Interactive Simulation: A New Lightbulb
I hope the last chapter got your eyes engaged. But you will still end up as blind as the suspended kitten if you can’t interact with your visual environment. In the mid-1990s I began to experiment with what I call interactive simulation, in which, from the perspective of the user, thousands of Monte Carlo trials occur instantaneously when some input to the model is changed.
I coined the term “blitzogram” to refer to an interactive histogram. This is described with animations and downloadable Excel models in an online article at the Informs Transactions on Education.1 You may link to it at FlawOfAverages.com.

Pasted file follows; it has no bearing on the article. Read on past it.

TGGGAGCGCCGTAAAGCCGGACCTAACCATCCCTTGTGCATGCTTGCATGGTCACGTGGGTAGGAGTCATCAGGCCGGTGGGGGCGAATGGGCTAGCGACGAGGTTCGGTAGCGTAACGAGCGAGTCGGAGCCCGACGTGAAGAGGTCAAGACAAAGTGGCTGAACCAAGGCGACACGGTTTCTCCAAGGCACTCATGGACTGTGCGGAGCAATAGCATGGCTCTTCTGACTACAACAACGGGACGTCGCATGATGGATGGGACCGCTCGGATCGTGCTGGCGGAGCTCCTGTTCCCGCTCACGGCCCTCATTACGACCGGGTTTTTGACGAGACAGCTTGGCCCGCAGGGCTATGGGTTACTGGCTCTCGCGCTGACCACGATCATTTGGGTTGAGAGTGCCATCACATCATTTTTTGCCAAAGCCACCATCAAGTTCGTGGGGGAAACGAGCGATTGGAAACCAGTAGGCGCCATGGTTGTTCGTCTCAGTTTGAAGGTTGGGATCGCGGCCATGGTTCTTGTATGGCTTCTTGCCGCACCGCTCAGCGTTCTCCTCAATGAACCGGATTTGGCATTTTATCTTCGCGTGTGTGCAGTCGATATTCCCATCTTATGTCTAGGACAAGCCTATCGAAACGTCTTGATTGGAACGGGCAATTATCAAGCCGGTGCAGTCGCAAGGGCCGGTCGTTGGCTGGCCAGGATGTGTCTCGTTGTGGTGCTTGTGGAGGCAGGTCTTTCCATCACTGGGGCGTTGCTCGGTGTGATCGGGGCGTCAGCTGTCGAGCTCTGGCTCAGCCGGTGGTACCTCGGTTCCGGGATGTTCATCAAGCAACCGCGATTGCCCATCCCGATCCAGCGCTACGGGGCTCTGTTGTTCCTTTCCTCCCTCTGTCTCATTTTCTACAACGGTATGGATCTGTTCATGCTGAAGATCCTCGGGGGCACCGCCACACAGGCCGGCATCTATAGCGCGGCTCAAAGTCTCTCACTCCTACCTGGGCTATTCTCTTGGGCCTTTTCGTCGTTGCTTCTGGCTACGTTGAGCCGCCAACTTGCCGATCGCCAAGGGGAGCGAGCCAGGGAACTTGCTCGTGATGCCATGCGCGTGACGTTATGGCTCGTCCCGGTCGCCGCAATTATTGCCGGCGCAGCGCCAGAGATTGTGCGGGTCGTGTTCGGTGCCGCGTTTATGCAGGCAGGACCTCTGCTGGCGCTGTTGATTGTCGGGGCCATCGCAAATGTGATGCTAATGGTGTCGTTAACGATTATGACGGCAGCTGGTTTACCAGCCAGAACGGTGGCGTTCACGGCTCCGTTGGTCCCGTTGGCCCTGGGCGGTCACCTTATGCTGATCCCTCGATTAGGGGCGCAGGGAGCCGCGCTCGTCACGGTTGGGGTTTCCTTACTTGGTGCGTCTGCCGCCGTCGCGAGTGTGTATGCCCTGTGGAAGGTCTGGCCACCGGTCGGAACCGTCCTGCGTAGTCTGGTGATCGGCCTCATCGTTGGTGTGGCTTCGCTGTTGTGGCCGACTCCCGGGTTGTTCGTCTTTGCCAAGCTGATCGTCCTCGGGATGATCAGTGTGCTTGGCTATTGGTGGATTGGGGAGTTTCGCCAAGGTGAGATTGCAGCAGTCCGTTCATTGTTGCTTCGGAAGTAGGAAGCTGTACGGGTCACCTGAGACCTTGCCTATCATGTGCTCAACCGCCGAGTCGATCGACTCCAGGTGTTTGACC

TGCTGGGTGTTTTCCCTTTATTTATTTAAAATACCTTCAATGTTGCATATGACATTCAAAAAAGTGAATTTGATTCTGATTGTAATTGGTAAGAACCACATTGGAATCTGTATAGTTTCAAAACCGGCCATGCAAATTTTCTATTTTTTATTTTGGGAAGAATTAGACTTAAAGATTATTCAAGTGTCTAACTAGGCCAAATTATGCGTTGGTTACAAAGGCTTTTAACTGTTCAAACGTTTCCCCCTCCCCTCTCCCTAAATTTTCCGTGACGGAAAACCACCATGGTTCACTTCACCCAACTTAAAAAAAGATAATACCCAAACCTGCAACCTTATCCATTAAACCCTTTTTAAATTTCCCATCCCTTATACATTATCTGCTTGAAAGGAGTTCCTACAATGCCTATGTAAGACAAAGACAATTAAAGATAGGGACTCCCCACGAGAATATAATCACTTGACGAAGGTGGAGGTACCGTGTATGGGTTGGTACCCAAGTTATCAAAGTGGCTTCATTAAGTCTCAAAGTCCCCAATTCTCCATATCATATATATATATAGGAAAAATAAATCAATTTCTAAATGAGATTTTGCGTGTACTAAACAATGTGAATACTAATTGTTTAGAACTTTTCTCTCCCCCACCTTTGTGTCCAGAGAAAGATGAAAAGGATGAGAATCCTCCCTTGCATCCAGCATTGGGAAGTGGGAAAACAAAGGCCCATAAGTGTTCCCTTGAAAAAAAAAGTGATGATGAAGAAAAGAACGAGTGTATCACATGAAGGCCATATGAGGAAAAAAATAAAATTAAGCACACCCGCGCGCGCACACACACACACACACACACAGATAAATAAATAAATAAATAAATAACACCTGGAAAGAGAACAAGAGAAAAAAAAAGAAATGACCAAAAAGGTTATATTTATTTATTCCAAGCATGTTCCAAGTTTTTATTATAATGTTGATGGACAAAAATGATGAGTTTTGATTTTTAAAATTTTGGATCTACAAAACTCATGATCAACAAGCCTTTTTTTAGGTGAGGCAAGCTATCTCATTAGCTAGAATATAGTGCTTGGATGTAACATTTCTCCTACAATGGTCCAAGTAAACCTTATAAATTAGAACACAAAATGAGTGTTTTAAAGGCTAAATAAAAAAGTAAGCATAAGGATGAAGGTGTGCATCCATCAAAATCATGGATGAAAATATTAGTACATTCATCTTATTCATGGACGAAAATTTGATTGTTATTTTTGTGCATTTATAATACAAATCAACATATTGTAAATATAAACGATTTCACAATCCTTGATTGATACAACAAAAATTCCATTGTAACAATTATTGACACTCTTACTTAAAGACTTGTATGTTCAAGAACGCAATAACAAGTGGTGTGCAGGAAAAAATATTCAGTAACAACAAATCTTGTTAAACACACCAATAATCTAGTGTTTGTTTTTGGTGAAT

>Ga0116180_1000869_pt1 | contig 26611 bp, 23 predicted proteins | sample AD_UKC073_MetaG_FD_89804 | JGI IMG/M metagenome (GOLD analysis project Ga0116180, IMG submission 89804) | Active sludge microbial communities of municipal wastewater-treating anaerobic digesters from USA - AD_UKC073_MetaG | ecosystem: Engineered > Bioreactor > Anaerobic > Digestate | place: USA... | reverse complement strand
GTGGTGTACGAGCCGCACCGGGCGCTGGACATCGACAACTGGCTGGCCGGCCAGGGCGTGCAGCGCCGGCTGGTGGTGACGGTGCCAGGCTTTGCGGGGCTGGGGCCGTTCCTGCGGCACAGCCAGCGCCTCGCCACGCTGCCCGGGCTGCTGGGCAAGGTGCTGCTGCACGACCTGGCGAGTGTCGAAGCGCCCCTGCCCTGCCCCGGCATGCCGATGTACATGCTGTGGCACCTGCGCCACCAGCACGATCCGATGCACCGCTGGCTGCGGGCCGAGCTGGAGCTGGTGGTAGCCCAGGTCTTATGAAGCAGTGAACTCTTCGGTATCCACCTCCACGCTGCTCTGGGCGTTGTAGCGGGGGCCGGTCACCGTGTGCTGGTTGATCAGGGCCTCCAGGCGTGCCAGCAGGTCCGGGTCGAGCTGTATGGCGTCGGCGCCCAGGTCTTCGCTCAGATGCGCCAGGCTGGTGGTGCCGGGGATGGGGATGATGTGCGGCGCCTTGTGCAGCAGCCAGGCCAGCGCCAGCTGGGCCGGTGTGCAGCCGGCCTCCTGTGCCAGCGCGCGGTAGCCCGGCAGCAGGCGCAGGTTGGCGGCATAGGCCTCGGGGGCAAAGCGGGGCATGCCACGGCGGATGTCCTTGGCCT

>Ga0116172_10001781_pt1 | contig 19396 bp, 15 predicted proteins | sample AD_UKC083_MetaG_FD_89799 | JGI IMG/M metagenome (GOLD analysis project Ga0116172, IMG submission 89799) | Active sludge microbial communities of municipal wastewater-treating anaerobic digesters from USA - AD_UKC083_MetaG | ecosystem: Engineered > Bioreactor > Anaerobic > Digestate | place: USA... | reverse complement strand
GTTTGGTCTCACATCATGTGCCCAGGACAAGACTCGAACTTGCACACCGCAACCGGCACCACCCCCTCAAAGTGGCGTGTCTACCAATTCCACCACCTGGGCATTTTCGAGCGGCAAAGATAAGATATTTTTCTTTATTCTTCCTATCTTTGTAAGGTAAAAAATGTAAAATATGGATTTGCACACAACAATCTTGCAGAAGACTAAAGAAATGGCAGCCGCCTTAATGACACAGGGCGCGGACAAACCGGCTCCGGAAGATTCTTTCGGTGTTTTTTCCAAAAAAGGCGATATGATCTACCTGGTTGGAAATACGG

Today, the continued improvement in computers and recent software developments have brought interactive simulation tools to the marketplace. Tied to computer graphics, these applications are providing Mindles that would have tickled Tukey.
The Return of a Pioneer
In the winter of 2005, in a picturesque mountain village on the shore of a serene lake, a world-class entrepreneur and software engineer tirelessly leads his small team of mathematicians and programmers toward achieving a daunting goal. The village is Incline, the lake is Tahoe, the entrepreneur is Dan Fylstra. The team is international, including Americans, Dutch, and Bulgarians, and the goal is to do for probability distributions what the spreadsheet did for ...